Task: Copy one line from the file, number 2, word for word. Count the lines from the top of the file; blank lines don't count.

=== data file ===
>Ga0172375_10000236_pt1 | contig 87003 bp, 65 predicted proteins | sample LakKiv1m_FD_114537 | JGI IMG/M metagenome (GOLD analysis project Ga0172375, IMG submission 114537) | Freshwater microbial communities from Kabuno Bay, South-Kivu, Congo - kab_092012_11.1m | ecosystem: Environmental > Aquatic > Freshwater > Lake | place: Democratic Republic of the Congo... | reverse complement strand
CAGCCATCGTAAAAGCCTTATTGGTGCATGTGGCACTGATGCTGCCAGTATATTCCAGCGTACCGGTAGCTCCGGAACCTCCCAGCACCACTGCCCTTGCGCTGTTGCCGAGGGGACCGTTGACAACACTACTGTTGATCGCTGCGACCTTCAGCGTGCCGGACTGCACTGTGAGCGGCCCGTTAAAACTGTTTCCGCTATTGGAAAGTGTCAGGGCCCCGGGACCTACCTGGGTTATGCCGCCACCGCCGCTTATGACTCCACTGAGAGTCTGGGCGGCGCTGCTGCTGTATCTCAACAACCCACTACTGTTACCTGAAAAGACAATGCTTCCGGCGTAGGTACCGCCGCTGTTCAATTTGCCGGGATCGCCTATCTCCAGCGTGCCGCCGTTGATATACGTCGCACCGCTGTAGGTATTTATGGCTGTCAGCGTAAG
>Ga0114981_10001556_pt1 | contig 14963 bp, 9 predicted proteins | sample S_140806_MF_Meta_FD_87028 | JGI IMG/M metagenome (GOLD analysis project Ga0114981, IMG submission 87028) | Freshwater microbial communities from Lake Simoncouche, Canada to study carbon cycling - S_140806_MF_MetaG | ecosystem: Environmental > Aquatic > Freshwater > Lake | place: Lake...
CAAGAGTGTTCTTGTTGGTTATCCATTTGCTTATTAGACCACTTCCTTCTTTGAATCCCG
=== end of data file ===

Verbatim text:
CAGCCATCGTAAAAGCCTTATTGGTGCATGTGGCACTGATGCTGCCAGTATATTCCAGCGTACCGGTAGCTCCGGAACCTCCCAGCACCACTGCCCTTGCGCTGTTGCCGAGGGGACCGTTGACAACACTACTGTTGATCGCTGCGACCTTCAGCGTGCCGGACTGCACTGTGAGCGGCCCGTTAAAACTGTTTCCGCTATTGGAAAGTGTCAGGGCCCCGGGACCTACCTGGGTTATGCCGCCACCGCCGCTTATGACTCCACTGAGAGTCTGGGCGGCGCTGCTGCTGTATCTCAACAACCCACTACTGTTACCTGAAAAGACAATGCTTCCGGCGTAGGTACCGCCGCTGTTCAATTTGCCGGGATCGCCTATCTCCAGCGTGCCGCCGTTGATATACGTCGCACCGCTGTAGGTATTTATGGCTGTCAGCGTAAG